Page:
Yet with every day a dark magic within him grows stronger, threatening to destroy all he has built. With the help of a young monk and a legendary Grisha Squaller, Nikolai will journey to the places in Ravka where the deepest magic survives to vanquish the terrible legacy inside him. He will risk everything to save his country and himself. But some secrets aren’t meant to stay buried—and some wounds aren’t meant to heal.


"They would build a new world together. But first they had to burn the old one down.

King of Scars is the first book in the new 'Nikolai Duology' by Leigh Bardugo.  King of Scars picks up pretty much right after the ending of Crooked Kingdom. With that being said, while this is being marketed as new duology, I feel that if you read this without reading the Grisha trilogy and Six of Crows duology, you will be supremely lost. Which I feel is different from the Six of Crows duology, which you could most certainly read without reading the Grisha Trilogy first. Ok so anyway, King of Scars is basically just a continuation of the Grisha world we love. We get perspectives from Zoya and Nikolai, as well as from our favorite dreg, Nina Zenik! 

Getting to read these characters again was comforting in a familiar type of way. I enjoyed seeing their development. I once hated Zoya and now came to love her (which was probably what Bardugo was intending). We not only get to see her strength and determination, but her vulnerability as well. As for Nikolai, he was just as likable as he was throughout the Grisha trilogy but we do get to see another side of him, namely a more modest side. I didn't care much for the new characters in the book, I was mostly focused on Nina/Nikolai/Zoya and when that fourth perspective was added, I routinely found myself bored with that character. 

"Who would speak for Liliyana, for Genya and Alina and Baghra if she did not?
Who will speak for me?" 

As far as the story goes, I like that it entwined plots from both Ruin and Rising and Crooked Kingdom. Nina is trying to track down some Grisha parem victims in Fjerda while Nikolai is struggling to maintain control of Ravka and the beast within himself. The pacing really varied in this book and some of the plots did seem a little messy and directionless to me. So, the characters were definitely the highlight of this for me, which really surprised me because plot typically shines for Bardugo.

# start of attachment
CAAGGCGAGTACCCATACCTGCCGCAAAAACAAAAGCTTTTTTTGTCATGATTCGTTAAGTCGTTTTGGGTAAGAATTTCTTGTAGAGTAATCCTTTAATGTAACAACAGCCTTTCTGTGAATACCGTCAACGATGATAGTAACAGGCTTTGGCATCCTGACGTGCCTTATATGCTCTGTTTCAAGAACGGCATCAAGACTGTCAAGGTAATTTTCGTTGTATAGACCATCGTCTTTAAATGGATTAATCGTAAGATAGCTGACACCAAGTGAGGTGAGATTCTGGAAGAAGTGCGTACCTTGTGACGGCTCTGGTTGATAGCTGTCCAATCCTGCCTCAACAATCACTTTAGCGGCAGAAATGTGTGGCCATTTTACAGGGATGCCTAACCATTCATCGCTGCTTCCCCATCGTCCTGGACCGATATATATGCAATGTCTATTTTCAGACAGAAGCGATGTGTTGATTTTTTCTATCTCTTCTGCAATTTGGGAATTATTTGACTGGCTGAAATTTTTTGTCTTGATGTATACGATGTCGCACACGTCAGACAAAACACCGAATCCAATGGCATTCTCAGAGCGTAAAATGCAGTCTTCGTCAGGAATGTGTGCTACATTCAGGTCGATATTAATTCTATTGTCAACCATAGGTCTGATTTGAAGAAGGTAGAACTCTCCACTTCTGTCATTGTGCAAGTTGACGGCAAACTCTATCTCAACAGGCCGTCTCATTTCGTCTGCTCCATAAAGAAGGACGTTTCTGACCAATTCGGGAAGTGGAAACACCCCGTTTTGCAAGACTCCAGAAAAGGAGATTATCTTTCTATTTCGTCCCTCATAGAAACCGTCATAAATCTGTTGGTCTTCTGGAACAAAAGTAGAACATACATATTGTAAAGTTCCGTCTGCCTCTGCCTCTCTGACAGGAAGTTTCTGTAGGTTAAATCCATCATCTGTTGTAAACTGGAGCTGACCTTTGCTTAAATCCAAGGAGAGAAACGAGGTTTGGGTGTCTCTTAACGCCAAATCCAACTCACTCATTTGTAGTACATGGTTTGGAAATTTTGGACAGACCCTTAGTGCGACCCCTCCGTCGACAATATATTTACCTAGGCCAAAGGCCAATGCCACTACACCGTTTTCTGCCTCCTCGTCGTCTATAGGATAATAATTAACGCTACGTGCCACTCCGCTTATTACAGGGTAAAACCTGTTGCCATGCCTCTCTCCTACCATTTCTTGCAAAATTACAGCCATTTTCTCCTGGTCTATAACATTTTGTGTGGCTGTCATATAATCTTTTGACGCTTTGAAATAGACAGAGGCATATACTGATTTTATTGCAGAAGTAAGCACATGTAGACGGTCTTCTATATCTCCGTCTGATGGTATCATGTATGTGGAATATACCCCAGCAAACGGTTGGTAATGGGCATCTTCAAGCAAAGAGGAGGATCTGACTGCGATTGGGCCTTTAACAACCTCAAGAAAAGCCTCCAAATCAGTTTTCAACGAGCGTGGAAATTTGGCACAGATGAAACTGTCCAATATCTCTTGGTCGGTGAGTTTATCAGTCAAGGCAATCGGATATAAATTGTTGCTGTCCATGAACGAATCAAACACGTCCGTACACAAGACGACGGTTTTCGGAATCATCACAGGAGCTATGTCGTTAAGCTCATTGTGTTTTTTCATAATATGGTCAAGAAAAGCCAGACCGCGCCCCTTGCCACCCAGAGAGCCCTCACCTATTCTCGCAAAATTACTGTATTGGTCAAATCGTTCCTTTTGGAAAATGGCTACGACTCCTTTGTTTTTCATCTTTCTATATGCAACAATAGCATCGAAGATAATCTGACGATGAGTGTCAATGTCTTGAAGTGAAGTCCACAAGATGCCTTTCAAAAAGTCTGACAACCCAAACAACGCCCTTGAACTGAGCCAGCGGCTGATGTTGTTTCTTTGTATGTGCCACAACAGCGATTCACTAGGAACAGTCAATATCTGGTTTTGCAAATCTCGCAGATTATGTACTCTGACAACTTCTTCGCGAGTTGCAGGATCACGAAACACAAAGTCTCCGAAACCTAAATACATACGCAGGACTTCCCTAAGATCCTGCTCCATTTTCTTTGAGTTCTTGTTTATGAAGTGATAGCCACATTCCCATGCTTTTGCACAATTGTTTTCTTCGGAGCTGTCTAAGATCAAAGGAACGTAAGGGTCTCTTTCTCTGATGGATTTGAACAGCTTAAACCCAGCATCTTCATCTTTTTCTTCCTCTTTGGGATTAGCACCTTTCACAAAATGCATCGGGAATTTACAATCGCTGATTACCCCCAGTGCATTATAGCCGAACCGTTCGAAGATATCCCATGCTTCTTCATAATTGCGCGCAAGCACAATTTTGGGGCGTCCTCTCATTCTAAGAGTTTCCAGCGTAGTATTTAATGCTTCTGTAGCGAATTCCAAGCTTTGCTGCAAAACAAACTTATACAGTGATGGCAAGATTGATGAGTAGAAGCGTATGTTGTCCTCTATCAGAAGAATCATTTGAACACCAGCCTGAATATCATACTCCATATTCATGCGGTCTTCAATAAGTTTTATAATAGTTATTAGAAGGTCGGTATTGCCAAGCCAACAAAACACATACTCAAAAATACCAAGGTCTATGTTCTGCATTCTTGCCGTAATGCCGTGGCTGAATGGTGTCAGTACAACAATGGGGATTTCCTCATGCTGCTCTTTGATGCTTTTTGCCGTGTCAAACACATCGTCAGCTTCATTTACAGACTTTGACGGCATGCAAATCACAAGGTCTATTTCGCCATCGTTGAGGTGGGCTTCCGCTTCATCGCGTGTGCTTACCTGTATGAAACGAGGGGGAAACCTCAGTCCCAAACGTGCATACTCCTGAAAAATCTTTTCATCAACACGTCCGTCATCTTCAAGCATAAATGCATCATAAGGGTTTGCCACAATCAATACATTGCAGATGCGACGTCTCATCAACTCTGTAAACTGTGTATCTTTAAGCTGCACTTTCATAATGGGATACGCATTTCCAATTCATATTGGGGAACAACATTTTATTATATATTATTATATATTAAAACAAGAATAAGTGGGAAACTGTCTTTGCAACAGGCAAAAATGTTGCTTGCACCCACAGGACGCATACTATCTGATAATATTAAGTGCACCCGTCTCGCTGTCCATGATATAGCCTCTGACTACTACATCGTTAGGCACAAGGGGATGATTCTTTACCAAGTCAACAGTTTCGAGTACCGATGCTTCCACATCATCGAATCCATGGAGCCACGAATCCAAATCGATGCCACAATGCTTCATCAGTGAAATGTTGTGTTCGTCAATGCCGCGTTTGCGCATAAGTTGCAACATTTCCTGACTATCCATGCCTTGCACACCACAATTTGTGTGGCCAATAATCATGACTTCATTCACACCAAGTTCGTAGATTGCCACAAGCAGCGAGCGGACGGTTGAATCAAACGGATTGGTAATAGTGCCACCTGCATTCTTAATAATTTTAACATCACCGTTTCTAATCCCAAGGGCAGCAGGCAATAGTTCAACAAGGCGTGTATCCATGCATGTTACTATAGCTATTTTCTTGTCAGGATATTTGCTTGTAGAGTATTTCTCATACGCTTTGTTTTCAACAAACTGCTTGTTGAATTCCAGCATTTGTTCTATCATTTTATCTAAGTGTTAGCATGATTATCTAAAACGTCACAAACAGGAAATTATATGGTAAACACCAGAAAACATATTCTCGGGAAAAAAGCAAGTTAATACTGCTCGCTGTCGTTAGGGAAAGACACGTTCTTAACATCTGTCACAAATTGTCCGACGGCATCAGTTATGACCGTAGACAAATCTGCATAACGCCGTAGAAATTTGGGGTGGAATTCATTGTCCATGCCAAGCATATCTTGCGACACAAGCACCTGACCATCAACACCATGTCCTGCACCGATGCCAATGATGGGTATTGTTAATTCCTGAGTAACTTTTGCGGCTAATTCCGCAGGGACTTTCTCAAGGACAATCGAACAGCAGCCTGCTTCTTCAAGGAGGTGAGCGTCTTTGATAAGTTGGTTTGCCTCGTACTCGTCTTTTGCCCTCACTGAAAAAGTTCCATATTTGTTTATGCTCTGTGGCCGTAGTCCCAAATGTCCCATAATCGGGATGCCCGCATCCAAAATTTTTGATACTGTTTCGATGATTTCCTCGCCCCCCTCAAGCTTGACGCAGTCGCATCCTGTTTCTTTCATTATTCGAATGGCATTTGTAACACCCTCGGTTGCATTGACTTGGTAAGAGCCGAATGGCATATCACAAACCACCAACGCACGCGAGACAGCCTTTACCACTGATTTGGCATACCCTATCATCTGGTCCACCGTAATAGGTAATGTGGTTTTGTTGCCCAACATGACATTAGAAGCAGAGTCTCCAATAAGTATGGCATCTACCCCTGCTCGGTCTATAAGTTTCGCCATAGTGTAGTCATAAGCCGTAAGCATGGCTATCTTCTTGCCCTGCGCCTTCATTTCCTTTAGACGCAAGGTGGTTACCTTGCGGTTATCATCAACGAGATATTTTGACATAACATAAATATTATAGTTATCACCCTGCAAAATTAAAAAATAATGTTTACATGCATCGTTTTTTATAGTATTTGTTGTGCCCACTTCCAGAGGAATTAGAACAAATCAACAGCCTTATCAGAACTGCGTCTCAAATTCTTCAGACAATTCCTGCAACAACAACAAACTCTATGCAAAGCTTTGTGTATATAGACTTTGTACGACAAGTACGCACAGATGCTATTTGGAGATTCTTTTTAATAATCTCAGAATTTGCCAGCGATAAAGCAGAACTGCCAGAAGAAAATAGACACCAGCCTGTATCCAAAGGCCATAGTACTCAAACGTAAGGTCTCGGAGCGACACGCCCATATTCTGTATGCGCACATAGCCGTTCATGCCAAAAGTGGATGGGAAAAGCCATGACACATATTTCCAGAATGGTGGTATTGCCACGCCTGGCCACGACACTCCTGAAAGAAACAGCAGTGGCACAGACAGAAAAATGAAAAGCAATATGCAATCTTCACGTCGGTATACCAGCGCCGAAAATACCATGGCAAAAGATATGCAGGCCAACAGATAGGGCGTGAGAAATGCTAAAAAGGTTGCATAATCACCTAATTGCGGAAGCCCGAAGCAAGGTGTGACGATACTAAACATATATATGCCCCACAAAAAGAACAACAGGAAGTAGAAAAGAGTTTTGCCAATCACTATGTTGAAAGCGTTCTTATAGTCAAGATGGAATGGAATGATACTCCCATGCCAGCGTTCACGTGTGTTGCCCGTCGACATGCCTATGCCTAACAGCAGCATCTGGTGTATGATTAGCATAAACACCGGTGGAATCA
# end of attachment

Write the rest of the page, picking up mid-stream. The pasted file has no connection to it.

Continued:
All in all, I'm a huge fan of Leigh Bardugo and all that is Grisha. I wouldn't say that King of Scars is my favorite book from the Grisha world, but I loved it all the same. It was great seeing some of our favorite originals we haven't seen since Ruin and Rising. I will definitely be pre-ordering the next book in the duology because I am so invested in the characters and can't wait to see what happens next! 

- Jocelyn

Thursday, March 14, 2019

Book Review: Superman: Dawnbreaker (DC Icons, #4)

About The Book:

  Title:  Superman: Dawnbreaker (DC Icons, #4) 
  Author: Matt de la Pena 
  Pub. Date: March 5th, 2019 
  Publisher: Random House Books for Young Readers  
  Pages: 336 
  Genre: Young Adult, Fantasy, Comics, Retellings 
  Rate: 3/5 stars 

Synopsis :

When the dawn breaks, a hero rises.

His power is beyond imagining.

Clark Kent has always been faster, stronger--better--than everyone around him. But he wasn't raised to show off, and drawing attention to himself could be dangerous. Plus, it's not like he's earned his powers . . . yet.

But power comes with a price.

Lately it's difficult to hold back and keep his heroics in the shadows. When Clark follows the sound of a girl crying, he comes across Gloria Alvarez and discovers a dark secret lurking in Smallville. Turns out, Clark's not the only one hiding something. Teaming up with his best friend, Lana Lang, he throws himself into the pursuit of the truth. What evil lies below the surface of his small town? And what will it cost Clark to learn about his past as he steps into the light to become the future Man of Steel? Because before he can save the world, he must save Smallville.


"You have found refuge on Earth, where you will love and protect. 
But you must never forget where you came from. And who you were meant to be." 

Superman: Dawnbreaker is the (to my knowledge) final book in the DC Icons series. I was looking forward to teenage Clark Kent more than I was for Selina Kyle, Bruce Wayne, and Diana Prince mostly because I couldn't wait to get in his quiet, good-natured head. We know Selina and Bruce dabble in some illegal extracurricular activities, but all extraterrestrialness aside, Clark can be described as the boy next door! 

In Superman: Dawnbreaker, the town of Smallville is all getting riled up when residents start to go missing, particularly those of Hispanic descent. When some questionable businesses also move into town during the same time, Clark and Lana start to explore the possibility that they are linked together. The plot had very good pacing and I was never bored while reading.